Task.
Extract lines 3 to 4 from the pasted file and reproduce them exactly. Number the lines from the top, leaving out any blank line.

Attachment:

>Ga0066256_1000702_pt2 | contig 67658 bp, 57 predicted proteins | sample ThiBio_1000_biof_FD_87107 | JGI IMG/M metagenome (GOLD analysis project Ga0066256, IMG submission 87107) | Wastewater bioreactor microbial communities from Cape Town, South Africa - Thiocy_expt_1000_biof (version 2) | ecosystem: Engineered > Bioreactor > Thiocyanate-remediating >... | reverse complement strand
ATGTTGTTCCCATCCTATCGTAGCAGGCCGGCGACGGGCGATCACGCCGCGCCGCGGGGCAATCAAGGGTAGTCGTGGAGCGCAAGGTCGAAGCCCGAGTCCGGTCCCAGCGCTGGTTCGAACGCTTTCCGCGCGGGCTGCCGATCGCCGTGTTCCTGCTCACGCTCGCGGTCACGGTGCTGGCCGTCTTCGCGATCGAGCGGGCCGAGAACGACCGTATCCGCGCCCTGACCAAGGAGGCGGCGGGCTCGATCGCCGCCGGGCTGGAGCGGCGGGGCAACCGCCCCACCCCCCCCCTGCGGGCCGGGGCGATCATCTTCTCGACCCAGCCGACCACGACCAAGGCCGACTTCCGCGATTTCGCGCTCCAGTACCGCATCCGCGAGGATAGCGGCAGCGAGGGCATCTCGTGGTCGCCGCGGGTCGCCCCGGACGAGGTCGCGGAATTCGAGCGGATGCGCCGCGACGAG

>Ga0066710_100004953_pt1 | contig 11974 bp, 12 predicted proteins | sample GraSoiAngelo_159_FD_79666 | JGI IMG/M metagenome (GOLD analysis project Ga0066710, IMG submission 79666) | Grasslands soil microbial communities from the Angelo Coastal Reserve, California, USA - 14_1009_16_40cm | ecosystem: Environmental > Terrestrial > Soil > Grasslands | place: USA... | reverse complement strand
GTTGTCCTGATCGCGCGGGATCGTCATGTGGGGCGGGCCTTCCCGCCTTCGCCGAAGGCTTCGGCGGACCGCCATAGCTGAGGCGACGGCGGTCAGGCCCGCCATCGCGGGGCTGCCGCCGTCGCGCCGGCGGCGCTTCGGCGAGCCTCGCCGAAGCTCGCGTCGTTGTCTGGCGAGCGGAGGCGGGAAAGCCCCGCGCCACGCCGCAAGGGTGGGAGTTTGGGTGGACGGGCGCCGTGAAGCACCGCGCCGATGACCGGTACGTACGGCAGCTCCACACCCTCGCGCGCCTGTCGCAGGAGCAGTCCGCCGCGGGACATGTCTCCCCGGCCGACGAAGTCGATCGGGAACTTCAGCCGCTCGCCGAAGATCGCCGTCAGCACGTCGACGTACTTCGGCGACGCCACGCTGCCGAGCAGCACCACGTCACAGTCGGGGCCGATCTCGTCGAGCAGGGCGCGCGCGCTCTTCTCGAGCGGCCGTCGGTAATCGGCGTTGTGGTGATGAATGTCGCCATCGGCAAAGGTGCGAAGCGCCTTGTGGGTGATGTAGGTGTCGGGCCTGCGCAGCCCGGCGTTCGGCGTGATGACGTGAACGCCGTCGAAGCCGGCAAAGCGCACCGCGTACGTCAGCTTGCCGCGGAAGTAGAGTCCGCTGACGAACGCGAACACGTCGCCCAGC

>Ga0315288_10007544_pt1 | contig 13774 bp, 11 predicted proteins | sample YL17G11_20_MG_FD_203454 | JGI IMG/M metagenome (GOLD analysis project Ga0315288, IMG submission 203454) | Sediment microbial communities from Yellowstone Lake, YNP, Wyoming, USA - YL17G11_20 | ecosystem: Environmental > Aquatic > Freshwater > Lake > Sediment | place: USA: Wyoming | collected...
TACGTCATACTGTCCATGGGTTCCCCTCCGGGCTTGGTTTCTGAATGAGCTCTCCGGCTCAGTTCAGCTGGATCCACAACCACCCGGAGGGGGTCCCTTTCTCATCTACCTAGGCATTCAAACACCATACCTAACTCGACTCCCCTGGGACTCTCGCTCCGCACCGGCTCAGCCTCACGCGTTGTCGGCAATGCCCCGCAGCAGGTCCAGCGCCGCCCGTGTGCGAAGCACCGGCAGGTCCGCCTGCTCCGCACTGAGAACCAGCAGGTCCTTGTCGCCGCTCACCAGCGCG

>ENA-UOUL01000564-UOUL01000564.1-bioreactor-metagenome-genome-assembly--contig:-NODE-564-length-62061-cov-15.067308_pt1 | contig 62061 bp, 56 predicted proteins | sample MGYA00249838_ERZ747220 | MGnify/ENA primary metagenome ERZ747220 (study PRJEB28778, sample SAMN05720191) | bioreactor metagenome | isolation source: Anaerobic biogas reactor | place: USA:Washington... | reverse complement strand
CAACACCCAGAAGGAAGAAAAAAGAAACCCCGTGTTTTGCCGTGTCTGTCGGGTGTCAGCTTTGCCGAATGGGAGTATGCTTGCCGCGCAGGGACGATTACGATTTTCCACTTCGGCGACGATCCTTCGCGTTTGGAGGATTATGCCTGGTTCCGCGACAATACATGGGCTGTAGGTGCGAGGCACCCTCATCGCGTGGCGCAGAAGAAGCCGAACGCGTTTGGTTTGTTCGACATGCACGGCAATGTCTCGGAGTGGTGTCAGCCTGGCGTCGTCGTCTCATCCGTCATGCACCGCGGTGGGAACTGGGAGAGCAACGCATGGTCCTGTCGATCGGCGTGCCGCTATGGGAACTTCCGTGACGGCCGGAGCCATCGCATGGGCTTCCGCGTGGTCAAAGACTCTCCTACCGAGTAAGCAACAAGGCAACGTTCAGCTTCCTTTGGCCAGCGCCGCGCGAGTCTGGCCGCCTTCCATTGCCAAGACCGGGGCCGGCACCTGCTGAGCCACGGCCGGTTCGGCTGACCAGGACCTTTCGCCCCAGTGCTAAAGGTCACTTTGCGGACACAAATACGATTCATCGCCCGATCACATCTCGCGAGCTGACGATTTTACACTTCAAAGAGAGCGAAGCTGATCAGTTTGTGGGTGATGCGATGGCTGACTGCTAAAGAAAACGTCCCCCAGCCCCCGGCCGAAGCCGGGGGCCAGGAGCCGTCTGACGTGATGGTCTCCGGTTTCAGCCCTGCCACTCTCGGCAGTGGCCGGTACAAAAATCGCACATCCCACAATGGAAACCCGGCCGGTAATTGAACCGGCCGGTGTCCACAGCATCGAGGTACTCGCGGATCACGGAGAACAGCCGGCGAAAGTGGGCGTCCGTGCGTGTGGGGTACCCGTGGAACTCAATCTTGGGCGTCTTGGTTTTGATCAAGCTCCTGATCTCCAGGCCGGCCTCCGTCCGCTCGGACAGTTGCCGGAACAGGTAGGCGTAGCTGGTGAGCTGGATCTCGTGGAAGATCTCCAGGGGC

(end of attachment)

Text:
>Ga0066710_100004953_pt1 | contig 11974 bp, 12 predicted proteins | sample GraSoiAngelo_159_FD_79666 | JGI IMG/M metagenome (GOLD analysis project Ga0066710, IMG submission 79666) | Grasslands soil microbial communities from the Angelo Coastal Reserve, California, USA - 14_1009_16_40cm | ecosystem: Environmental > Terrestrial > Soil > Grasslands | place: USA... | reverse complement strand
GTTGTCCTGATCGCGCGGGATCGTCATGTGGGGCGGGCCTTCCCGCCTTCGCCGAAGGCTTCGGCGGACCGCCATAGCTGAGGCGACGGCGGTCAGGCCCGCCATCGCGGGGCTGCCGCCGTCGCGCCGGCGGCGCTTCGGCGAGCCTCGCCGAAGCTCGCGTCGTTGTCTGGCGAGCGGAGGCGGGAAAGCCCCGCGCCACGCCGCAAGGGTGGGAGTTTGGGTGGACGGGCGCCGTGAAGCACCGCGCCGATGACCGGTACGTACGGCAGCTCCACACCCTCGCGCGCCTGTCGCAGGAGCAGTCCGCCGCGGGACATGTCTCCCCGGCCGACGAAGTCGATCGGGAACTTCAGCCGCTCGCCGAAGATCGCCGTCAGCACGTCGACGTACTTCGGCGACGCCACGCTGCCGAGCAGCACCACGTCACAGTCGGGGCCGATCTCGTCGAGCAGGGCGCGCGCGCTCTTCTCGAGCGGCCGTCGGTAATCGGCGTTGTGGTGATGAATGTCGCCATCGGCAAAGGTGCGAAGCGCCTTGTGGGTGATGTAGGTGTCGGGCCTGCGCAGCCCGGCGTTCGGCGTGATGACGTGAACGCCGTCGAAGCCGGCAAAGCGCACCGCGTACGTCAGCTTGCCGCGGAAGTAGAGTCCGCTGACGAACGCGAACACGTCGCCCAGC